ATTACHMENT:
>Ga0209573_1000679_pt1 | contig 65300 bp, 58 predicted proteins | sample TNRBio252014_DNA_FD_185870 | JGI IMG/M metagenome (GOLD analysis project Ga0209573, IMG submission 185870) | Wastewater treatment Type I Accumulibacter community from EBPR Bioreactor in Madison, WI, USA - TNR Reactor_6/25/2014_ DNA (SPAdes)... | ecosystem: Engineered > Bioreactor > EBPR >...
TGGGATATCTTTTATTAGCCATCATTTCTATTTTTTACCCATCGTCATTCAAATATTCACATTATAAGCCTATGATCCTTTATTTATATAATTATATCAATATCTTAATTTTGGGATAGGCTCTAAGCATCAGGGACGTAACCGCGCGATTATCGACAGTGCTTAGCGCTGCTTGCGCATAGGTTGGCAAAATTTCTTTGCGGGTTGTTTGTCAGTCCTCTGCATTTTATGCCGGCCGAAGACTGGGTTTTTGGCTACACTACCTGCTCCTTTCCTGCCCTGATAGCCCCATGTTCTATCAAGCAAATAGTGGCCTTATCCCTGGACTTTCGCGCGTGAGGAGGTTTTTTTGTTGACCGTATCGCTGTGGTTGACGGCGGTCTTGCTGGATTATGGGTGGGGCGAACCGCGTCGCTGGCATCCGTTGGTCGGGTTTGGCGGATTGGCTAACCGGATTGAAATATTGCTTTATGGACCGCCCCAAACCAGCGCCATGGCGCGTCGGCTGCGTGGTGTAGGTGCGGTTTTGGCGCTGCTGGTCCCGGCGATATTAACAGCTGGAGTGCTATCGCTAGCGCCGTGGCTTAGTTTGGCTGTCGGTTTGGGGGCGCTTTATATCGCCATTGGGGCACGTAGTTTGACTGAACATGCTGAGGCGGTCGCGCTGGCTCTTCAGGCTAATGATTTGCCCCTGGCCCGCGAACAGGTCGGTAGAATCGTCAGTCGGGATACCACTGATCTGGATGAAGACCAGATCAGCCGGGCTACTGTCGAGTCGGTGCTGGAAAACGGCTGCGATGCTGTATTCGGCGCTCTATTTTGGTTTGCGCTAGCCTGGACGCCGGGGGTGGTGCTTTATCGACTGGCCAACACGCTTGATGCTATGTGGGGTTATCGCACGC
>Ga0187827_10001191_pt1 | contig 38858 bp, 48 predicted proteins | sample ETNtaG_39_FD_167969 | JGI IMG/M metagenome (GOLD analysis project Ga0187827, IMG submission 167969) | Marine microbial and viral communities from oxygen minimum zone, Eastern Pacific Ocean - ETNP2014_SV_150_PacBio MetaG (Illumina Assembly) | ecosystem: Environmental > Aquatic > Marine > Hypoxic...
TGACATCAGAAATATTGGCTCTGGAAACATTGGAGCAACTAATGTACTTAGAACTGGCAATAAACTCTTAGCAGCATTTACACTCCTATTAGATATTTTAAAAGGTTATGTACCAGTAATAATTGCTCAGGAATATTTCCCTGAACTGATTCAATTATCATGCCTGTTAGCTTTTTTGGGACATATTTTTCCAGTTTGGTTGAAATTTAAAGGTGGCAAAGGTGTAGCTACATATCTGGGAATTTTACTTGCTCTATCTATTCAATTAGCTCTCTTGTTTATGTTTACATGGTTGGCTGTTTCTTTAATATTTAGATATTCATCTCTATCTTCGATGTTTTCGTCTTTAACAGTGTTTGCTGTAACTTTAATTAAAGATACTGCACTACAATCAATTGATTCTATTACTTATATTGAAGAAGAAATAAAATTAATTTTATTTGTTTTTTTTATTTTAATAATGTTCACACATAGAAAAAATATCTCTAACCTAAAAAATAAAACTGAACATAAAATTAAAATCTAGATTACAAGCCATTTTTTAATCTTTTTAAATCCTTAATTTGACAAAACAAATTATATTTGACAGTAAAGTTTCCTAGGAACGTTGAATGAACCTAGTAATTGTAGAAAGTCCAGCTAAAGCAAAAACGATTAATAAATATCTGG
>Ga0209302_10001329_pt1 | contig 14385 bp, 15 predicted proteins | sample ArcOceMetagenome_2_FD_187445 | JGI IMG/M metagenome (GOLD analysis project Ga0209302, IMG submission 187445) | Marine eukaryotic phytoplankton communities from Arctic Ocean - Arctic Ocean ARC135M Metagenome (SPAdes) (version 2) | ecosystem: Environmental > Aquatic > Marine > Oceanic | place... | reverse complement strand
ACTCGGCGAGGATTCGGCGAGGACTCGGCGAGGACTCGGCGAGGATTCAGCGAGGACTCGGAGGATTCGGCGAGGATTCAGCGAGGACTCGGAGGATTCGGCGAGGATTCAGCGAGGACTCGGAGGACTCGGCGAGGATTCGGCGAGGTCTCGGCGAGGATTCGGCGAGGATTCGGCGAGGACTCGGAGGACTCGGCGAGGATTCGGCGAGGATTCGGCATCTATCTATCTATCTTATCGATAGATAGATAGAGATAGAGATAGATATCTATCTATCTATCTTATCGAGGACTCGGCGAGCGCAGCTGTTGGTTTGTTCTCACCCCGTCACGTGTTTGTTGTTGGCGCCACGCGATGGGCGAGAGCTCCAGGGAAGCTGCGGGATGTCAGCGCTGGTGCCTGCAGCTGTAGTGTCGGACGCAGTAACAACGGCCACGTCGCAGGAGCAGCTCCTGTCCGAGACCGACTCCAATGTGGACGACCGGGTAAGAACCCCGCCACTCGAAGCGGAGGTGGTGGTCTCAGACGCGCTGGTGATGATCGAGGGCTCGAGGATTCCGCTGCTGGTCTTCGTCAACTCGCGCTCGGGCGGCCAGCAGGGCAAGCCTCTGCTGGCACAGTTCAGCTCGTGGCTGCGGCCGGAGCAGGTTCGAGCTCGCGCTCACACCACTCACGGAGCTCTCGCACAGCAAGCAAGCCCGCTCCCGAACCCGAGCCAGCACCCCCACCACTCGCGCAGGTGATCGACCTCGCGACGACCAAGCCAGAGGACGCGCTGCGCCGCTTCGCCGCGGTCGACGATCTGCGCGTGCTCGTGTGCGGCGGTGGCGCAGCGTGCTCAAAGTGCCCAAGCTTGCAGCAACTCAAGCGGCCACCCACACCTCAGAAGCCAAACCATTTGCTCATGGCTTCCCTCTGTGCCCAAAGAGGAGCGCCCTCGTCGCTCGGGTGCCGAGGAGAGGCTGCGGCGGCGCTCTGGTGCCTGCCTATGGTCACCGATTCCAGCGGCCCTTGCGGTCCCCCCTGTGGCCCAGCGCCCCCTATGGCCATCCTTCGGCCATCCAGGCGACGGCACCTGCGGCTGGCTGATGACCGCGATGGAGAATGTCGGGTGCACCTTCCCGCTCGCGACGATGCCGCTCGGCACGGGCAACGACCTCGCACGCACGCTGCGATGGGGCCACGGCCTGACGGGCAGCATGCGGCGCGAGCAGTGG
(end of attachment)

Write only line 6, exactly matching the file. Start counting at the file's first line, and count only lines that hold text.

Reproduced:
ACTCGGCGAGGATTCGGCGAGGACTCGGCGAGGACTCGGCGAGGATTCAGCGAGGACTCGGAGGATTCGGCGAGGATTCAGCGAGGACTCGGAGGATTCGGCGAGGATTCAGCGAGGACTCGGAGGACTCGGCGAGGATTCGGCGAGGTCTCGGCGAGGATTCGGCGAGGATTCGGCGAGGACTCGGAGGACTCGGCGAGGATTCGGCGAGGATTCGGCATCTATCTATCTATCTTATCGATAGATAGATAGAGATAGAGATAGATATCTATCTATCTATCTTATCGAGGACTCGGCGAGCGCAGCTGTTGGTTTGTTCTCACCCCGTCACGTGTTTGTTGTTGGCGCCACGCGATGGGCGAGAGCTCCAGGGAAGCTGCGGGATGTCAGCGCTGGTGCCTGCAGCTGTAGTGTCGGACGCAGTAACAACGGCCACGTCGCAGGAGCAGCTCCTGTCCGAGACCGACTCCAATGTGGACGACCGGGTAAGAACCCCGCCACTCGAAGCGGAGGTGGTGGTCTCAGACGCGCTGGTGATGATCGAGGGCTCGAGGATTCCGCTGCTGGTCTTCGTCAACTCGCGCTCGGGCGGCCAGCAGGGCAAGCCTCTGCTGGCACAGTTCAGCTCGTGGCTGCGGCCGGAGCAGGTTCGAGCTCGCGCTCACACCACTCACGGAGCTCTCGCACAGCAAGCAAGCCCGCTCCCGAACCCGAGCCAGCACCCCCACCACTCGCGCAGGTGATCGACCTCGCGACGACCAAGCCAGAGGACGCGCTGCGCCGCTTCGCCGCGGTCGACGATCTGCGCGTGCTCGTGTGCGGCGGTGGCGCAGCGTGCTCAAAGTGCCCAAGCTTGCAGCAACTCAAGCGGCCACCCACACCTCAGAAGCCAAACCATTTGCTCATGGCTTCCCTCTGTGCCCAAAGAGGAGCGCCCTCGTCGCTCGGGTGCCGAGGAGAGGCTGCGGCGGCGCTCTGGTGCCTGCCTATGGTCACCGATTCCAGCGGCCCTTGCGGTCCCCCCTGTGGCCCAGCGCCCCCTATGGCCATCCTTCGGCCATCCAGGCGACGGCACCTGCGGCTGGCTGATGACCGCGATGGAGAATGTCGGGTGCACCTTCCCGCTCGCGACGATGCCGCTCGGCACGGGCAACGACCTCGCACGCACGCTGCGATGGGGCCACGGCCTGACGGGCAGCATGCGGCGCGAGCAGTGG